The Hendersonville Standard Blog
The Hendersonville Standard Blog
Fixin’ (Up) Your Home: Contract Tips
“A child of five would understand this. Send someone to fetch a child of five.”
~ Groucho Marx, comedian and film star (1890-1977)
One of the Southern words I love is fixin.’ This one word can mean:
- making (“Momma’s fixin’ pancakes!”),
- preparing (“He’s fixin’ to go to town.”),
- repairing (“My roof only needs fixin’ when it rains.”), or
- improving (“He’s fixin’ up his truck with a new bed liner.”)
I am sure various readers will also point out the word’s veterinary application.
For homeowners who are fixin’ or fixin’ up their homes, it’s important to hire a contractor who will do a good job of repairing or remodeling for a fair price.
Q. How do I know that a contractor will do a good job for a fair price?
1. Only hire a licensed contractor. Ask for the license number, and call the Tennessee Home Improvement Commission at 741-5630 to be sure the license is up-to-date.
2. Ask the Commission if the contractor has paid the required insurance bond. An insurance bond means the contractor’s insurance company will pay you if the contractor goes out of business before finishing the work, or does not do a good job.
3. Ask the contractor for past customer names and phone numbers – then call and ask if the contractor did a good job.
4. Call the Better Business Bureau at 242-4222 or the Tennessee Division of Consumer Affairs at 741-4737 to find out if anyone has complained about the contractor.
5. Get at least two estimates in writing before deciding which contractor to hire. An estimate is how much the contractor says it will cost to do the job. Get a firm, complete price in writing before you sign a contract, and don’t be rushed into signing.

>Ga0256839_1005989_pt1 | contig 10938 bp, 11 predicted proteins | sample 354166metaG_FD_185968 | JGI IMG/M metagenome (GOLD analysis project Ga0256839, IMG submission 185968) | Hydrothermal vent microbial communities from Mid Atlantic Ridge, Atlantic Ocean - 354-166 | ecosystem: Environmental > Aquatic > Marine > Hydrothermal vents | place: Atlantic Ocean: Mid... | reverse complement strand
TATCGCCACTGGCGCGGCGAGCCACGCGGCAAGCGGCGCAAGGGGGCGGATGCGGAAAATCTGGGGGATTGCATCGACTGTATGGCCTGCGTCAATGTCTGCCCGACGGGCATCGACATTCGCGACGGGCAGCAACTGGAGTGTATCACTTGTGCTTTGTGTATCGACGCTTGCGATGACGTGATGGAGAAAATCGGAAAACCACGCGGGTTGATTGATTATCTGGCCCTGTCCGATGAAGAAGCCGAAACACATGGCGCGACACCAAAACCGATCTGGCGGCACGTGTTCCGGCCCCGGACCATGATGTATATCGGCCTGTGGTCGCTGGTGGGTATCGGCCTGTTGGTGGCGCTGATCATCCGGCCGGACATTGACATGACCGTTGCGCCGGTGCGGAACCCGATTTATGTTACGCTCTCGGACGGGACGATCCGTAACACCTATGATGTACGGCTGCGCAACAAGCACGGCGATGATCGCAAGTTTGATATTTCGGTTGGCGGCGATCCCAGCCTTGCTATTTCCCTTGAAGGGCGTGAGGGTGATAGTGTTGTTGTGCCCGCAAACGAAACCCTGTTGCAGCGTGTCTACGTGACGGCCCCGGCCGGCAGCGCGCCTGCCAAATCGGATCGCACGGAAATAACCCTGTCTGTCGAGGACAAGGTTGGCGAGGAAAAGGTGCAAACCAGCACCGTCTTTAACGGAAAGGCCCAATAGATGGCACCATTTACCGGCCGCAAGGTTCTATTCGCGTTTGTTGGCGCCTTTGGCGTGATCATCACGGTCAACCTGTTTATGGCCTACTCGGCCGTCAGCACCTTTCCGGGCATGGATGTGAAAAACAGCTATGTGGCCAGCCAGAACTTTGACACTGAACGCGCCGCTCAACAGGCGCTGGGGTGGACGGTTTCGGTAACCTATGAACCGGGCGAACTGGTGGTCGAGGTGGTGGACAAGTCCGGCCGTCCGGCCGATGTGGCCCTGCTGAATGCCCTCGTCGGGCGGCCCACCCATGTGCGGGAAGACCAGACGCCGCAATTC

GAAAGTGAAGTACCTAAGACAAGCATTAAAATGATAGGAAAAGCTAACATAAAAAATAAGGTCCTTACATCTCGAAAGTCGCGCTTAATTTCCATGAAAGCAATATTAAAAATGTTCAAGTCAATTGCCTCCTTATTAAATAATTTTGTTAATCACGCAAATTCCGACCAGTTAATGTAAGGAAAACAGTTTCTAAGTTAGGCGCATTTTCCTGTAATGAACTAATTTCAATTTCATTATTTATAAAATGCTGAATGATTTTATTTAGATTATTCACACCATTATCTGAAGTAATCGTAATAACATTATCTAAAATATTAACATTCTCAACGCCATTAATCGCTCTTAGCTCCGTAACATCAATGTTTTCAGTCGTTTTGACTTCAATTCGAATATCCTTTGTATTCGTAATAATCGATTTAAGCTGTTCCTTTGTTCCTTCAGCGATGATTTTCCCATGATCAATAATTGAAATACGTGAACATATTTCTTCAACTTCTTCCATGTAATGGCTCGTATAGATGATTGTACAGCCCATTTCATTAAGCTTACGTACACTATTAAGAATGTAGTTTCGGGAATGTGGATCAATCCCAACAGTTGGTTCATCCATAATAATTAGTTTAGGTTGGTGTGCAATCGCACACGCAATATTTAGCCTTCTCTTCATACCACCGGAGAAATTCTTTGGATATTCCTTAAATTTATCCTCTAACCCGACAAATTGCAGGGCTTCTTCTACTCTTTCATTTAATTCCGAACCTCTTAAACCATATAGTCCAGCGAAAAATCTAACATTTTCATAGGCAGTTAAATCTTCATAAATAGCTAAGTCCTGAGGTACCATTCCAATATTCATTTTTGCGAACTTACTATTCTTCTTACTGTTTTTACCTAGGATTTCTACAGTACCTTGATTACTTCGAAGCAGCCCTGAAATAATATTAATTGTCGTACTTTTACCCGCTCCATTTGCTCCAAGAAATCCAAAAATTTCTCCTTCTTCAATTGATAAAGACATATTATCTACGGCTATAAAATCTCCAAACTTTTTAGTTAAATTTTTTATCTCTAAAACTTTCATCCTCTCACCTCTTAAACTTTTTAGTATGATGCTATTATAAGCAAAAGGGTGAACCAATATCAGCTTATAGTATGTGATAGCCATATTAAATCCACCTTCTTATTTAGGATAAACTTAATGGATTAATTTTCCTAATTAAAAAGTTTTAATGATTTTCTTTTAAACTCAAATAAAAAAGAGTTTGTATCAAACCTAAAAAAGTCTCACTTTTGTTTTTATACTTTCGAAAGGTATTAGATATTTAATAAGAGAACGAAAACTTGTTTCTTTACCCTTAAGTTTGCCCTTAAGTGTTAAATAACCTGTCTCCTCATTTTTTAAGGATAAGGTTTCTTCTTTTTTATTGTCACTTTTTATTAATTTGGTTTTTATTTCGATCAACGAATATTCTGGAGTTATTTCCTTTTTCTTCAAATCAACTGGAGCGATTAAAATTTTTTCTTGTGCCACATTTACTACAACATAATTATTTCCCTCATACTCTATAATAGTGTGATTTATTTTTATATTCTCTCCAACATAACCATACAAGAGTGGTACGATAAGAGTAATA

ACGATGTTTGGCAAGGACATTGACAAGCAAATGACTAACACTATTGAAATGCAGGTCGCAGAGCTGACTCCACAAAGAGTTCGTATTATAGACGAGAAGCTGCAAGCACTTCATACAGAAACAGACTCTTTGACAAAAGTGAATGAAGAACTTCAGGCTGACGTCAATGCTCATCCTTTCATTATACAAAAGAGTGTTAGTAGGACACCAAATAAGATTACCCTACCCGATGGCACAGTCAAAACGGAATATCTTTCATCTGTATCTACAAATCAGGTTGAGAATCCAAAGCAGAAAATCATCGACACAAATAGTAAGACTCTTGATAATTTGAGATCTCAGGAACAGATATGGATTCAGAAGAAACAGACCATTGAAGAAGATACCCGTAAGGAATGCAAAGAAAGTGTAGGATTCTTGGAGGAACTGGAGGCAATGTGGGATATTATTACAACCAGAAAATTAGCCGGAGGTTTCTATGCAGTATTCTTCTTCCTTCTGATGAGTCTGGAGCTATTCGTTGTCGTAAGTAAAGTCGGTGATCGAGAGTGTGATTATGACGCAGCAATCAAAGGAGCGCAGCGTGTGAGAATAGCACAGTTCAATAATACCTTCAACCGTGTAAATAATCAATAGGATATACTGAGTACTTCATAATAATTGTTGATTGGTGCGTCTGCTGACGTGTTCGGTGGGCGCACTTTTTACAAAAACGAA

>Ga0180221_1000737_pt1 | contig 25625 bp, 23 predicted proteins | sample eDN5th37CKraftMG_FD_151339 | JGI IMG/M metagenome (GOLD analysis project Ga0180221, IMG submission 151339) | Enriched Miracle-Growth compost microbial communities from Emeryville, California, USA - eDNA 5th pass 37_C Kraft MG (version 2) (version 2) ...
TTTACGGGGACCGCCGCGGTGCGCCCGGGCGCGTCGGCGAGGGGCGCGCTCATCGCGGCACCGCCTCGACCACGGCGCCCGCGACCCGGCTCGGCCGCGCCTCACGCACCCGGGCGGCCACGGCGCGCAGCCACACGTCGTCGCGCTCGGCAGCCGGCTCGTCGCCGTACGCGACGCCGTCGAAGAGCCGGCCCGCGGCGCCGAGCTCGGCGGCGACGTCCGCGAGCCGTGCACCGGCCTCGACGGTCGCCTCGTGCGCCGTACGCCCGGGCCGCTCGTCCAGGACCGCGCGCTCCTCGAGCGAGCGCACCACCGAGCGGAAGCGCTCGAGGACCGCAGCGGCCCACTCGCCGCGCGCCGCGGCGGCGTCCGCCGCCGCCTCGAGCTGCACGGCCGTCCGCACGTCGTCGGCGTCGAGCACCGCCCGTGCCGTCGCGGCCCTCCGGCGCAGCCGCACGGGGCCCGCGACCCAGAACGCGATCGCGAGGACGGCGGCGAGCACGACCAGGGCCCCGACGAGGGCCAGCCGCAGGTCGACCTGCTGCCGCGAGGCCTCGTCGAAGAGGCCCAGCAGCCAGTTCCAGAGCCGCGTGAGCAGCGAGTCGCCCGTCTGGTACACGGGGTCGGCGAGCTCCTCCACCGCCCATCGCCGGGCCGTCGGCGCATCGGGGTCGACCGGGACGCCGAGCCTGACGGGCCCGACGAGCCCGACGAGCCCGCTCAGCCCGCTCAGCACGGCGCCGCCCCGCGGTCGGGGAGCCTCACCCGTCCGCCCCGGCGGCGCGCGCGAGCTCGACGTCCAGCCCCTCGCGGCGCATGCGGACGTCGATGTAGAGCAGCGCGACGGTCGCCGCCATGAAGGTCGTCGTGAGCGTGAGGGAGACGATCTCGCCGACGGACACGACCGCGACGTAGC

Q. What if I just tell the contractor what I want and shake hands on the deal?
Bad idea. Make sure your agreement with a contractor is in writing and that you have your own copy. This agreement is called a contract. It should say:
- what work will be done;
- what kind of materials will be used;
- when the work will be finished;
- how much the work will cost;
- how much you will pay for it (in payments or all at once); and
- what interest (extra money) you will pay if you are making payments.
Read everything in the contract to make sure it says only what you agreed to. Do not sign if you are not sure what something means. Be sure to keep a copy that shows you both signed it.
Do not sign a contract with blank spaces. If there are blank spaces in the contract, put an “x” through them before you sign.
It is a good idea to pay only about one-third of the total price as a down payment. Do not pay for all the work until:
- the work is completely finished;
- You have checked the work and are happy with it; and
- Any problems are fixed.
Finally, do not pay cash. Pay by check or money order, so that you can prove you paid.
James B. (Jim) Hawkins is a general practice and public interest law attorney based in Gallatin. This column represents legal information, and is not intended to take the place of legal advice. All cases are different and need individual attention. Consult with a private attorney of your choice to review the facts and law specific to your case. To suggest topics for future columns, call 452-9200.